With the ball in his hands, Rajon Rondo has been one of the most exciting players in the NBA this season.
His ball-handling and passing skills are perhaps the best in the league. However, with Rondo, it's more than that.
His great ball fakes have defenders guessing the entire time they're trying to guard him. Another thing Rondo has going for him are his odd-angled shots, runners and layups.
When you combine all of those things, Rondo may be more of a wizard with the ball than anyone.
Let's take a look at Rajon and nine other players whose wizardry with the rock makes them a ball to watch.
He possesses a lot of the same Euro-fundamentals that Luis Scola has, but with a slightly better handle of the ball (and not quite as good a set of pump fakes).
Pau has great vision from the post and knows how to find open guys spotting up or cutting within the triangle offense.
Is he the same player he used to be? No. Is he still the best player in the league? Probably not. Even so, Kobe Bryant can still routinely make defenders look terrible.
His post moves and pump fakes make him as good a low-post guard as any in the league, but that's not the only place where he's a wizard.
His deep repertoire of moves makes him one of the toughest one-on-one matchups of all time.
The rising wizard of this bunch is Stephen Curry. He's only in his second season in the NBA, but he's already making defenders look ridiculous.
His handle is great, his ball fakes are sweet and although the jump shot doesn't factor heavily into this slideshow, you can never talk about Curry without mentioning that J.
Luis Scola's post moves look like wizardry in today's NBA. Once upon a time, Scola-esque fakes, hooks and scoops were commonplace.
It makes me wonder how the low-post threats of the 50s and 60s would fare in today's game.
They may not be as athletic as guys like Dwight Howard or Blake Griffin, but Scola has proven that the old school game can still get a defender to prematurely leave his feet.
If I wanted to factor flopping into this equation, Manu would likely be No. 1 on the list. However, even without that included, he's still a wizard on the floor.
He has a great handle for a 6'6" player. He also uses great pump fakes, can throw a solid behind-the-back pass and manages to finish some outrageous layups.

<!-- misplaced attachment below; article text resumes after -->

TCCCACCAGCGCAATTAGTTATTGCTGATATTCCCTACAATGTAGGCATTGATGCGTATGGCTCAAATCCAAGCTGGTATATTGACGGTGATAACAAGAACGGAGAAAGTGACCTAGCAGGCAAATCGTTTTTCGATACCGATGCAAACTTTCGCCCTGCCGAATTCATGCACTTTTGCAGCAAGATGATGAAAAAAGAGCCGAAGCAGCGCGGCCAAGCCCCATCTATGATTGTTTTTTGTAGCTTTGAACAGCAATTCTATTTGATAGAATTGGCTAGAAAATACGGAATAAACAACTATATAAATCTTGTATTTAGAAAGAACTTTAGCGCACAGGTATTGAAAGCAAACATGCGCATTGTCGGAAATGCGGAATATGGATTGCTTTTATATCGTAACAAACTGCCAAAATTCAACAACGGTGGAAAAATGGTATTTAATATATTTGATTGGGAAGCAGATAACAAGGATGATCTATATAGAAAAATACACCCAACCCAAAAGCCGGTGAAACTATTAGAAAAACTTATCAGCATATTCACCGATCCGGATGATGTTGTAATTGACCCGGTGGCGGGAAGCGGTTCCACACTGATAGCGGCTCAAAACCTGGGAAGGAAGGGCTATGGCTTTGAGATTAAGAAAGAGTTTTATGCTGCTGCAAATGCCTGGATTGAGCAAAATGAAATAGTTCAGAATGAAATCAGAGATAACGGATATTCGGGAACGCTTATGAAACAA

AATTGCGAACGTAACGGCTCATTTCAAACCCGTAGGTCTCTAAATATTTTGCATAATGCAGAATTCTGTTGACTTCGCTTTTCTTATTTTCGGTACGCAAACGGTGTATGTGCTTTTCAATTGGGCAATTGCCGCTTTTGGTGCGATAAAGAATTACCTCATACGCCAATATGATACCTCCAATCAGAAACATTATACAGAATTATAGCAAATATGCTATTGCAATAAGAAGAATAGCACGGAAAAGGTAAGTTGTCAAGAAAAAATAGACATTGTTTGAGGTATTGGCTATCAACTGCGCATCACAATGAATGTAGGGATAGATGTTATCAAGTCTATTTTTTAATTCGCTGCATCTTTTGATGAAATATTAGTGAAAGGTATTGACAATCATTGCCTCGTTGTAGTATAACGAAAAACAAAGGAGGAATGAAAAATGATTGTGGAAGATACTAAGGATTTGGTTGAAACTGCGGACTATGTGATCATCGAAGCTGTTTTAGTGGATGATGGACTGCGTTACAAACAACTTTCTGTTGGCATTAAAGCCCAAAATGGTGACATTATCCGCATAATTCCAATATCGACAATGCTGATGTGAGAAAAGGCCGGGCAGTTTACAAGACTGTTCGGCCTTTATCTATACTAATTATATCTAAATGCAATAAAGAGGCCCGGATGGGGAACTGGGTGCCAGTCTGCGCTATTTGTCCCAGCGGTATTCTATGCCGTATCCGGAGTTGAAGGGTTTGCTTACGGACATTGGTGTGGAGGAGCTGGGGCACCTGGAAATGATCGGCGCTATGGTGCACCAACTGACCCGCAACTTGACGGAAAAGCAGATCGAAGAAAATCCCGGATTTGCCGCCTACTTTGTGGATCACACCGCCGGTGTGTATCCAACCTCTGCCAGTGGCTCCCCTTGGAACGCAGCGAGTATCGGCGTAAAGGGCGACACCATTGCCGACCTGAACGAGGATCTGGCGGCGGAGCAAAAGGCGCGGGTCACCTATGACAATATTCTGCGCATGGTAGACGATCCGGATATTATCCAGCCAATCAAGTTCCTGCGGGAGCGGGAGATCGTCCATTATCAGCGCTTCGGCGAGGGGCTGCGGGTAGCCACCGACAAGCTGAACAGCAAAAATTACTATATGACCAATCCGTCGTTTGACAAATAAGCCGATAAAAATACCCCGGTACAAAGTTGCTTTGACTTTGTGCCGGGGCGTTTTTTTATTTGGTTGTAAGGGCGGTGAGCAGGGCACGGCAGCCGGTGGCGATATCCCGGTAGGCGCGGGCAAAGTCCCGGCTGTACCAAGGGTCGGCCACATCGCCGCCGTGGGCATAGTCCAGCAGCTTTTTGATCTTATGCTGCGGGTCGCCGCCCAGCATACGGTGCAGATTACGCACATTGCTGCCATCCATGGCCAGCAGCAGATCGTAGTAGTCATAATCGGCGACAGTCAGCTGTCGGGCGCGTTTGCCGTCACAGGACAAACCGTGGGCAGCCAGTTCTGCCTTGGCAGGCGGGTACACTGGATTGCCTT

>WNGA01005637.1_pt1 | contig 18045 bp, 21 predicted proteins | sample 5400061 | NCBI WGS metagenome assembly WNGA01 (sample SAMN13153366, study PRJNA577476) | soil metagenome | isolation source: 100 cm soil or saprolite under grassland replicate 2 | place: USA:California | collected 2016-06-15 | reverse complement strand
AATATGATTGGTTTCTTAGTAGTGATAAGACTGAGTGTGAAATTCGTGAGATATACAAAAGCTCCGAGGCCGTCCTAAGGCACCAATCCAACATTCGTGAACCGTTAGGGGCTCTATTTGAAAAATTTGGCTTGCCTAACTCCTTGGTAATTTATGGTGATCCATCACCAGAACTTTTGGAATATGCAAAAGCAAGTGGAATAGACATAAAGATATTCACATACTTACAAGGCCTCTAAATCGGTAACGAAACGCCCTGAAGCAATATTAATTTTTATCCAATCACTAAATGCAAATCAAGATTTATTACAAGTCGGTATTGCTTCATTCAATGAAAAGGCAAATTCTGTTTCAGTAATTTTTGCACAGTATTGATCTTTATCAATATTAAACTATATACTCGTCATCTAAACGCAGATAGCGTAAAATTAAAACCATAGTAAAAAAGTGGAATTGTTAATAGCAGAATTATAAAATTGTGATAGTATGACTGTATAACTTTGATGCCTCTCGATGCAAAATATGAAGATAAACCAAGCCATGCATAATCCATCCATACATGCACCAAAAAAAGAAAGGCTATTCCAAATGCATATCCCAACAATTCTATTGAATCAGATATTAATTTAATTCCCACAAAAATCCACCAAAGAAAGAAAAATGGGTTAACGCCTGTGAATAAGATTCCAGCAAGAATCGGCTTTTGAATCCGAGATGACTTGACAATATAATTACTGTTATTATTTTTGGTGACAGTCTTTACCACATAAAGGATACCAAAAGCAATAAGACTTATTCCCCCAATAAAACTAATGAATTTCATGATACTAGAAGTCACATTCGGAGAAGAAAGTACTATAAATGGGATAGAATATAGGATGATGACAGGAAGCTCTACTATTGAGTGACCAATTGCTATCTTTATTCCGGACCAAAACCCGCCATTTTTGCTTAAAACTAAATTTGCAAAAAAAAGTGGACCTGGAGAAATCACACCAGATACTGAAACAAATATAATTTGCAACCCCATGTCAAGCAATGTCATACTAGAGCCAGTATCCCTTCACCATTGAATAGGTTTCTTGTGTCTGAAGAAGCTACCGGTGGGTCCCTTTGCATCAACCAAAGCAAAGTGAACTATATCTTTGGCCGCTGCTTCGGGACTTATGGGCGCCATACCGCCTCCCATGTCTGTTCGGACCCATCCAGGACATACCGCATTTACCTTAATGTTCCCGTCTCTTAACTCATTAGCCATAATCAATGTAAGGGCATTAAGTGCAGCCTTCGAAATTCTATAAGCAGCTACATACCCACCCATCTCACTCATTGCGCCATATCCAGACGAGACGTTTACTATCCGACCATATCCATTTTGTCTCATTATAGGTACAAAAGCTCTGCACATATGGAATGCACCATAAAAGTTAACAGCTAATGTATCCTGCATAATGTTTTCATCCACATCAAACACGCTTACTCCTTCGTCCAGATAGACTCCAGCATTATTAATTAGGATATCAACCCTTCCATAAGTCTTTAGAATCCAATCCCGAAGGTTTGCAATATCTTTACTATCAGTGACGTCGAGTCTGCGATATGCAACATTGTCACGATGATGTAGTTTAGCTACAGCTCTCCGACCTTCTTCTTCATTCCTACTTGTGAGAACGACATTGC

Derrick Rose is quick, athletic and strong. Now in his third year, he's starting to add some real craftiness (and a jump shot) to those great physical gifts.
Right now, his trademark piece of wizardry is his almost unguardable reverse lay-in.
Don't be surprised if Derrick Rose soon brings the Bulls back to their spot on the top.
Considering he plays for the Jazz, Deron Williams' game may be more musical than magical.
His best known move is his crossover. Even though most defenders know it's coming, he still manages to victimize his foes with the cross on a regular basis.
He has great ball fakes and passing ability as well.
Rajon Rondo does everything a great ball wizard should be able to do, and he does it all very well.
He uses great ball fakes, has a tight handle and makes some amazing passes.
When this Celtics team first came together, it was all about the "Big Three". Now, you can easily argue that Rondo is the team's most important player.
Chris Paul's numbers are way down this year, but he still does fantastic things with the ball.
His moves are very compact and quick, and there may not be a single player in the league that can contain them for an extended period.
His team is performing far better than most expected them to at the start of the year, and Paul's wizardry is a big reason why.
Steve Nash is less than a week away from his 37th birthday, and he's still making players all over the league look foolish.
In the last year, Nash has lost his two best options to pass to, and yet he continues to dazzle with his incredible assist numbers.
He's currently second in the NBA in assists per game, but his numbers are on the rise while Rajon Rondo's are heading down.
He's as good as anyone at juking, dribbling, faking, scooping and passing.